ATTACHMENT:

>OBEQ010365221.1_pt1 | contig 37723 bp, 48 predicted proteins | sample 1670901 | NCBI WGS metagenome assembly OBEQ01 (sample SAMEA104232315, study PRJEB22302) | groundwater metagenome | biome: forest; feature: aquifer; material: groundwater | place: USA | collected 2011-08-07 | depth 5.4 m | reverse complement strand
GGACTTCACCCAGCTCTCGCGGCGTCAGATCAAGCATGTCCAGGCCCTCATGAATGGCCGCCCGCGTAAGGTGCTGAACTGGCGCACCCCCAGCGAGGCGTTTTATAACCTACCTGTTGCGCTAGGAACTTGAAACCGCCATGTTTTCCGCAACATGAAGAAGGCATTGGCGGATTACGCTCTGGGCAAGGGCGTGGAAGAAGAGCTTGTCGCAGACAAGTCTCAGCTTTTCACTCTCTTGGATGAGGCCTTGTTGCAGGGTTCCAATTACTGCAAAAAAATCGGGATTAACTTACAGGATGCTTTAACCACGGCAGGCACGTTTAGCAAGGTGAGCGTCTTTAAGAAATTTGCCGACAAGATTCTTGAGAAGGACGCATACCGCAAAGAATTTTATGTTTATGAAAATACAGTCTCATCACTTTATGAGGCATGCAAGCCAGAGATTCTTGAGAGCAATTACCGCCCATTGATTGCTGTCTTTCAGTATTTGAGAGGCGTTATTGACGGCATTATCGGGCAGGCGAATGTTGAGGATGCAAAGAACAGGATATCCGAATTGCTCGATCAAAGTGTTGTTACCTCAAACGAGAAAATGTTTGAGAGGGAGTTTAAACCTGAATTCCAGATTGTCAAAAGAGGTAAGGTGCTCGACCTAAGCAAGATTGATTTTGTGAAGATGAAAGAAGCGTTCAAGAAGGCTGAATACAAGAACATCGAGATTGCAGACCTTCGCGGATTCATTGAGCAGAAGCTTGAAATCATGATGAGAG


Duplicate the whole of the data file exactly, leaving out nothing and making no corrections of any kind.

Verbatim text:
>OBEQ010365221.1_pt1 | contig 37723 bp, 48 predicted proteins | sample 1670901 | NCBI WGS metagenome assembly OBEQ01 (sample SAMEA104232315, study PRJEB22302) | groundwater metagenome | biome: forest; feature: aquifer; material: groundwater | place: USA | collected 2011-08-07 | depth 5.4 m | reverse complement strand
GGACTTCACCCAGCTCTCGCGGCGTCAGATCAAGCATGTCCAGGCCCTCATGAATGGCCGCCCGCGTAAGGTGCTGAACTGGCGCACCCCCAGCGAGGCGTTTTATAACCTACCTGTTGCGCTAGGAACTTGAAACCGCCATGTTTTCCGCAACATGAAGAAGGCATTGGCGGATTACGCTCTGGGCAAGGGCGTGGAAGAAGAGCTTGTCGCAGACAAGTCTCAGCTTTTCACTCTCTTGGATGAGGCCTTGTTGCAGGGTTCCAATTACTGCAAAAAAATCGGGATTAACTTACAGGATGCTTTAACCACGGCAGGCACGTTTAGCAAGGTGAGCGTCTTTAAGAAATTTGCCGACAAGATTCTTGAGAAGGACGCATACCGCAAAGAATTTTATGTTTATGAAAATACAGTCTCATCACTTTATGAGGCATGCAAGCCAGAGATTCTTGAGAGCAATTACCGCCCATTGATTGCTGTCTTTCAGTATTTGAGAGGCGTTATTGACGGCATTATCGGGCAGGCGAATGTTGAGGATGCAAAGAACAGGATATCCGAATTGCTCGATCAAAGTGTTGTTACCTCAAACGAGAAAATGTTTGAGAGGGAGTTTAAACCTGAATTCCAGATTGTCAAAAGAGGTAAGGTGCTCGACCTAAGCAAGATTGATTTTGTGAAGATGAAAGAAGCGTTCAAGAAGGCTGAATACAAGAACATCGAGATTGCAGACCTTCGCGGATTCATTGAGCAGAAGCTTGAAATCATGATGAGAG